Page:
Each year since 2010, the Standing Ovation Excellence Awards have honored DCPS staff and their commitment toward student success. (Courtesy of the DC Education Fund)
Each year since 2010, the Standing Ovation Excellence Awards have honored DCPS staff and their commitment toward student success. (Courtesy of the DC Education Fund)

The eighth annual Standing Ovation Excellence Awards ceremony were held on Feb. 8 at The Anthem in southwest D.C., with more than 3,200 people in attendance.

“D.C.’s educators are at the heart of our work to infuse values in everything that we do,” said schools Chancellor Antwan Wilson. “They embody the attitude of putting students first, working with integrity, and bringing courage and joy to everything they do in the classroomOur city is fortunate to have a team of teachers, leaders, and staff who authentically and collaboratively give their all for the District’s students.”

The 2018 Standing Ovation winners are:

• Principal of the Year: Tenia Pritchard, Whittier Education Campus (Ward 4)

• Teacher of the Year: Tumeka Coleman, Walker-Jones Education Campus (Ward 6)

• School Staff Member of the Year: Emily Allshouse, Director of Strategy and Logistics, Brightwood Education Campus (Ward 4)

• Excellence in School Innovation: Cynthia Robinson-Rivers, Van Ness Elementary School (Ward 6)

• Excellence in Service: Jessica Silva, Marie Reed Elementary School (Ward 1)

• Excellence in Classroom Innovation: Kareem Farah, Eastern High School (Ward 6)

• Excellence in Family Engagement: Greg Dohmann, Jefferson Middle School Academy (Ward 6)

• Excellence by an Academic Leadership Team: Mary Ann Stinson, Truesdell Education Campus (Ward 4)

In addition, 21 teachers, staff, principals, and assistant principals were honored with Rubenstein Awards and will each receive $5,000:

Rubenstein Winners for Excellence in Leadership, Principals

• Mary Ann Stinson, Truesdell Education Campus (Ward 4)

• John Burst, School Within a School (Ward 6)

• Donald Bryant, Stoddert Elementary School (Ward 3)

• Kennard Branch, Garfield Elementary School (Ward 8)

Rubenstein Winners for Excellence in Leadership, Assistant Principals

• Lisa Rosado, Turner Elementary School (Ward 8)—Currently Principal of Savoy Elementary School

• Steve Aupperle, Truesdell Education Campus (Ward 4)

• Jennifer Green, Key Elementary School (Ward 3)

• Kermit Burks, Noyes Elementary School (Ward 5)—Currently Principal of Noyes Elementary School

Rubenstein Winners for Excellence in Teaching

• Jillian Atlas, 3rd grade teacher, Ross Elementary School (Ward 2)

• Joana Davila, 9th-12th grade teacher, Cardozo Education Campus (Ward 1)

• Taylor Parson, 4th grade teacher, Beers Elementary School (New Teacher of the Year, Ward 7)

• Kaila Ramsey, 4th grade teacher, H.D. Cooke Elementary School (Ward 1)

• Lauren Bomba, Pre-K-5th grade teacher, Maury Elementary School (Ward 6)

• Lashunda Reynolds, 12th grade teacher, McKinley Technology High School (Ward 5)

• Pamela Tucker, 12th grade teacher, Anacostia High School (Ward 8)

Rubenstein Winners for Excellence Among School Staff

• George Blanks, Custodial Foreman, H.D. Woodson High School (Ward 7)

• Tyrone White, Custodial Foreman, School Without Walls High School (Ward 2)

• Shayla Stafford, Instructional Coach, Phelps ACE High School (Ward 5)

• Gloria Hernandez, Coordinator of Strategy and Logistics, Columbia Heights Education Campus (Ward 1)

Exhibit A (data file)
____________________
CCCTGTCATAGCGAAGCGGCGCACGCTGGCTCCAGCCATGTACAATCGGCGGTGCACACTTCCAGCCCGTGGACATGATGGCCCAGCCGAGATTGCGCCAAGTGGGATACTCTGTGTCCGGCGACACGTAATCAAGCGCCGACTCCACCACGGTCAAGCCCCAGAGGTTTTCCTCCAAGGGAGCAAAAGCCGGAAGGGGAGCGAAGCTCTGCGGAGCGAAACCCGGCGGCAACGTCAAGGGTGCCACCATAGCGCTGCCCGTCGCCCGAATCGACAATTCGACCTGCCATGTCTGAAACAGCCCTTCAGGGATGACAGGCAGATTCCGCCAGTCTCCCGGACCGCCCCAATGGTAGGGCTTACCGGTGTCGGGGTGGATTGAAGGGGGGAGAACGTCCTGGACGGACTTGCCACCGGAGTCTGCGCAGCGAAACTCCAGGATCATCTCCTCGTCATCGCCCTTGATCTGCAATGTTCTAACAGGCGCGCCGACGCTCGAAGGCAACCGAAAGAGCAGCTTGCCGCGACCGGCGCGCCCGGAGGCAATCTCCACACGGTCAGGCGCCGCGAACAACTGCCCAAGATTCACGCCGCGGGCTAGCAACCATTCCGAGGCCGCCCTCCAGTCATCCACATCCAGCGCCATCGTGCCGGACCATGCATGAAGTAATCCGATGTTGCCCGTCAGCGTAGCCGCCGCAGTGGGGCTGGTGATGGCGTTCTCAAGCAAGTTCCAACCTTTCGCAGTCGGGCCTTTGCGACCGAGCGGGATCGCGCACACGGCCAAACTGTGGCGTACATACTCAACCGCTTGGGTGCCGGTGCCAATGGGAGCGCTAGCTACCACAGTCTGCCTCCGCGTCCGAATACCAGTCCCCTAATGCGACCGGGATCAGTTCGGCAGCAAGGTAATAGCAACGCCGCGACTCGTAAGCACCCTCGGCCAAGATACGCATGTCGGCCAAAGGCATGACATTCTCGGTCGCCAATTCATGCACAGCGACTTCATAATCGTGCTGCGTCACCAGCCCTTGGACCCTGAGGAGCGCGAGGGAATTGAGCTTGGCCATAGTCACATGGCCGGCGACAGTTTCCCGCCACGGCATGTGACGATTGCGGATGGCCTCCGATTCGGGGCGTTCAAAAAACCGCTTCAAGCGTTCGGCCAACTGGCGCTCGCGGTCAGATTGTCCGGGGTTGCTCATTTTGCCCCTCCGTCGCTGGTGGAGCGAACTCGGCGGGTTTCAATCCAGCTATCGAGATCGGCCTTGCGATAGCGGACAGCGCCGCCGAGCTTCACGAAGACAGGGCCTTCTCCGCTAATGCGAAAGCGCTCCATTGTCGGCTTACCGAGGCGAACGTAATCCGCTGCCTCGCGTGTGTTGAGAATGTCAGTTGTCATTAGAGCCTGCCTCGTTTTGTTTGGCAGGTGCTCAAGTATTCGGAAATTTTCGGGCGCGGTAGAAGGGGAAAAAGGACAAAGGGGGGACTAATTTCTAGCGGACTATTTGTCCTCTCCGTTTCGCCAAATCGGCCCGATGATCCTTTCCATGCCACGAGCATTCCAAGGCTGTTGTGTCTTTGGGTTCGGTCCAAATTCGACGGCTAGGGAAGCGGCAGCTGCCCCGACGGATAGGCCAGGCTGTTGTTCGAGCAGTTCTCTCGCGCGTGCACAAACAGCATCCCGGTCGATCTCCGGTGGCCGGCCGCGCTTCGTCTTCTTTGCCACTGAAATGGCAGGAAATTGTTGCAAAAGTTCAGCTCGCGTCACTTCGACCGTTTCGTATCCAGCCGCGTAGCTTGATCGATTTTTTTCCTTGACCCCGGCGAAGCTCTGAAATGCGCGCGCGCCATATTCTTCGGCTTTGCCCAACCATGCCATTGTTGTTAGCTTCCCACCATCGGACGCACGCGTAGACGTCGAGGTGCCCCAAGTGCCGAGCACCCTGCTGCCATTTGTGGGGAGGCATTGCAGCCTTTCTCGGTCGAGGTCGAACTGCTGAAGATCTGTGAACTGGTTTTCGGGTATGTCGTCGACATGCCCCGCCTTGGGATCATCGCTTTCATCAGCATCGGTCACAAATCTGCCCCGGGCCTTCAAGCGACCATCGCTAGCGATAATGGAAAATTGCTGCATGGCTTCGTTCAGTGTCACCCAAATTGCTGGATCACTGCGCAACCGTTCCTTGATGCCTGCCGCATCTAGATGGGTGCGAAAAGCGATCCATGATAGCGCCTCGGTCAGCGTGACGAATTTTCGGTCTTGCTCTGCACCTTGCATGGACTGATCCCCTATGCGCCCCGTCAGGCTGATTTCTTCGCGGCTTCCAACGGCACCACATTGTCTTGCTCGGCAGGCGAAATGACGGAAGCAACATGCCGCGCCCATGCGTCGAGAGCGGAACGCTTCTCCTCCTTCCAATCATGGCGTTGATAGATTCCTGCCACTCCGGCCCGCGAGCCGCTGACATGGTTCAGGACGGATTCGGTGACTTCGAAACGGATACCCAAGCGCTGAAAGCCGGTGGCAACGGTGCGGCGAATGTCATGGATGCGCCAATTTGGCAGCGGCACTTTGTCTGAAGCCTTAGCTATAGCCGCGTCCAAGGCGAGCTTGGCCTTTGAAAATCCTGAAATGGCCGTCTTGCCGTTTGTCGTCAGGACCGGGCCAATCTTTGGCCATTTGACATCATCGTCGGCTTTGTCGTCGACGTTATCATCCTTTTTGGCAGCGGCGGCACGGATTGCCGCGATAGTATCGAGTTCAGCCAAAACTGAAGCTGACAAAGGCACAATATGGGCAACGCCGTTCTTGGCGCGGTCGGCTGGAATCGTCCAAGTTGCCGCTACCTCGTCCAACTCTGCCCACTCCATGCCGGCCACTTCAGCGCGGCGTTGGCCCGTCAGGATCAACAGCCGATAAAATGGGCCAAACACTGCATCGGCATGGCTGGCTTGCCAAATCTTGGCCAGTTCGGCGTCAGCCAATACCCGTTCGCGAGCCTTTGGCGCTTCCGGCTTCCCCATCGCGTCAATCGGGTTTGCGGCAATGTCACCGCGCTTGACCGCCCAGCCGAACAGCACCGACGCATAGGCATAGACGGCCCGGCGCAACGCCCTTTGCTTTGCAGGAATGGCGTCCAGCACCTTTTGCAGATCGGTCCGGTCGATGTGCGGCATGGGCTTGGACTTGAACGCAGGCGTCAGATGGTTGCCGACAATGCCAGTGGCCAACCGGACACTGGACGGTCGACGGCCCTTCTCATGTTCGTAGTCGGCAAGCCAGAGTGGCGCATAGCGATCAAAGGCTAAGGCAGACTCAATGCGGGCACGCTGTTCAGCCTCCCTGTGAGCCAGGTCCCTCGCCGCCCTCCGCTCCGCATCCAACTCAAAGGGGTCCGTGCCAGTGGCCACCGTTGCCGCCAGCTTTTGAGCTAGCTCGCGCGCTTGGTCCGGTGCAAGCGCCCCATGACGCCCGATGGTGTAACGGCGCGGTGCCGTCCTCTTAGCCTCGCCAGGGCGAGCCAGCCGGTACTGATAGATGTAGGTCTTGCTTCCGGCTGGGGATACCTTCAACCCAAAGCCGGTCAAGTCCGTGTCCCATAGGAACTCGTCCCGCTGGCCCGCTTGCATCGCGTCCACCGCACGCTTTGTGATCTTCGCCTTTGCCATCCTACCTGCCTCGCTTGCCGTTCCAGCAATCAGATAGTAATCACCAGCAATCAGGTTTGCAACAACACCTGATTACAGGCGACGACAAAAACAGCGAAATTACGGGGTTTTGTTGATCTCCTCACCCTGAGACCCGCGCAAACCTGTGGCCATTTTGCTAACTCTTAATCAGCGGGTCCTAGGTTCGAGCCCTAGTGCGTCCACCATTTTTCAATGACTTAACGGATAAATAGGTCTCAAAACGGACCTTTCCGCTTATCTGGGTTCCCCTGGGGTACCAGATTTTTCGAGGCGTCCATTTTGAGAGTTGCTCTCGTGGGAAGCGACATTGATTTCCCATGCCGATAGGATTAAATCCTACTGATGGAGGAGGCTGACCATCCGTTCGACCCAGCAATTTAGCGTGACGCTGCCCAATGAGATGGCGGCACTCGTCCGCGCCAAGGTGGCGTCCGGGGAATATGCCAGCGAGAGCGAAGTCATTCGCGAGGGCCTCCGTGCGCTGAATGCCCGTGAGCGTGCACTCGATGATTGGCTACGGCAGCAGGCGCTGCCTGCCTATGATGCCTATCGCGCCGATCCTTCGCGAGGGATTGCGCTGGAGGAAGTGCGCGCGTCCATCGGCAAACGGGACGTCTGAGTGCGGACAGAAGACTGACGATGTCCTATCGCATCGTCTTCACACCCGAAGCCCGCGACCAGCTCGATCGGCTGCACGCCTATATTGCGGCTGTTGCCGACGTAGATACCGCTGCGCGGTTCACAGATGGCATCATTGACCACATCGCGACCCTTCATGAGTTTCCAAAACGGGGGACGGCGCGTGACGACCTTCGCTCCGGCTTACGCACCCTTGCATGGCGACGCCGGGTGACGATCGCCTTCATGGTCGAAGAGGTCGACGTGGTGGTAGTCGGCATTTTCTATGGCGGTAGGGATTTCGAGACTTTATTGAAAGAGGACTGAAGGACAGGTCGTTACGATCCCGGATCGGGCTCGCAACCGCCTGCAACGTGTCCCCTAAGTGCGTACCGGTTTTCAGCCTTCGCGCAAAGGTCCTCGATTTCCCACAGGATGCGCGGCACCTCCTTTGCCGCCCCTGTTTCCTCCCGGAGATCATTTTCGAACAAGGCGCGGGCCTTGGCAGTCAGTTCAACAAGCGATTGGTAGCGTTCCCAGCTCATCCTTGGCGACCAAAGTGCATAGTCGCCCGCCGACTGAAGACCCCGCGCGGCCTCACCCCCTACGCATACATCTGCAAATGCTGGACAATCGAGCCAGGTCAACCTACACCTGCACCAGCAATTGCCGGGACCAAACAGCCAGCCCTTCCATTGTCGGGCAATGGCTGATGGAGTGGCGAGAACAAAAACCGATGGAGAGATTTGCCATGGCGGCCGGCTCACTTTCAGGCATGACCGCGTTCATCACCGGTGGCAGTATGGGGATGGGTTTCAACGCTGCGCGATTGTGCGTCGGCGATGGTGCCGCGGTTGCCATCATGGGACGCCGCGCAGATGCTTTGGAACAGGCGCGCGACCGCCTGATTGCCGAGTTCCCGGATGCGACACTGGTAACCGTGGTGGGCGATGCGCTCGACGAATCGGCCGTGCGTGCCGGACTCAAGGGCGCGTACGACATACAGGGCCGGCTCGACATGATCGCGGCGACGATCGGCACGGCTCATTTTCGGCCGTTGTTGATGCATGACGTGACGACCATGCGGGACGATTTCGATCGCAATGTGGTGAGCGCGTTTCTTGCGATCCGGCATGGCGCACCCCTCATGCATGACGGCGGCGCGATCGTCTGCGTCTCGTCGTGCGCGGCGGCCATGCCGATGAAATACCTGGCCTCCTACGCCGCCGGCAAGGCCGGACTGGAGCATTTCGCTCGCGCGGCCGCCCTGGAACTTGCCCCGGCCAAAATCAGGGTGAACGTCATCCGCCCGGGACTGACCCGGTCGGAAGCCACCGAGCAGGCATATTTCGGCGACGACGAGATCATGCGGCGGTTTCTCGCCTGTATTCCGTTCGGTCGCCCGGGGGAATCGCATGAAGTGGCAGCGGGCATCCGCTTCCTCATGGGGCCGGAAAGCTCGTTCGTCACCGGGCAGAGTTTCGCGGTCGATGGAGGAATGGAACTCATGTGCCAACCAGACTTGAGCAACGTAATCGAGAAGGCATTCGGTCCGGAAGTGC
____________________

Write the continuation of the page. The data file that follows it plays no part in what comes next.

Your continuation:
• Susan Bloom, Librarian, Peabody Elementary School (Ward 6)

Alice and David M. Rubenstein generously provide $230,000 in cash prizes for Standing Ovation each year. For more information, visit www.standingovationfordcps.org.

Task Force Reconvenes

The High School Graduation Requirements Task Force reconvened Tuesday, Feb. 13 to build on new information shared in the recent Alvarez & Marsal report regarding the city’s public high schools’ attendance and graduation outcomes.

“We look forward to [continuing] our work on high school graduation requirements,” said Laura Wilson Phelan, Ward 1 representative and task force co-chair. “There is an opportunity for us to take advantage of the transparent information provided by the Alvarez & Marsal report to better inform our work.”

Markus Batchelor, Ward 8 representative and task force co-chair, added that task force members will collectively decide on a path forward to ensure that all of D.C.’s students are college and career-ready. “Now, more than ever, the input and perspectives of this diverse group of residents is essential to our forward progress as a system and as a city,” said Batchelor.

All task force meetings are open to the public. However, individuals and representatives of organizations are not permitted to speak or participate during task force sessions. District residents may stay involved and provide input throughout this process in a variety of ways. Individuals and representatives of organizations may submit written testimony or information for consideration by the task force by emailing sboe@dc.gov or by filling out this online form.

DCPS Progress

Despite recent findings aligned with DCPS’ high school attendance and graduation outcomes, D.C. Mayor Muriel Bowser has noted several points surrounding the school system’s progress.

“These findings are indeed startling and fixing what got us here is my top priority,” Bowser said in a recent statement. “But as we move forward, we cannot ignore or discount the real progress our schools and students have made,” she said

The mayor outlined several of the system’s achievements over the past decade, including:

• recognition as the fastest-improving urban school district in the country based on the National Assessment of Educational Progress (NAEP);

• an uptick in enrollment after years of decline; and

• expansion of STEM and extracurricular offerings at middle schools, setting more students up for success in high school.

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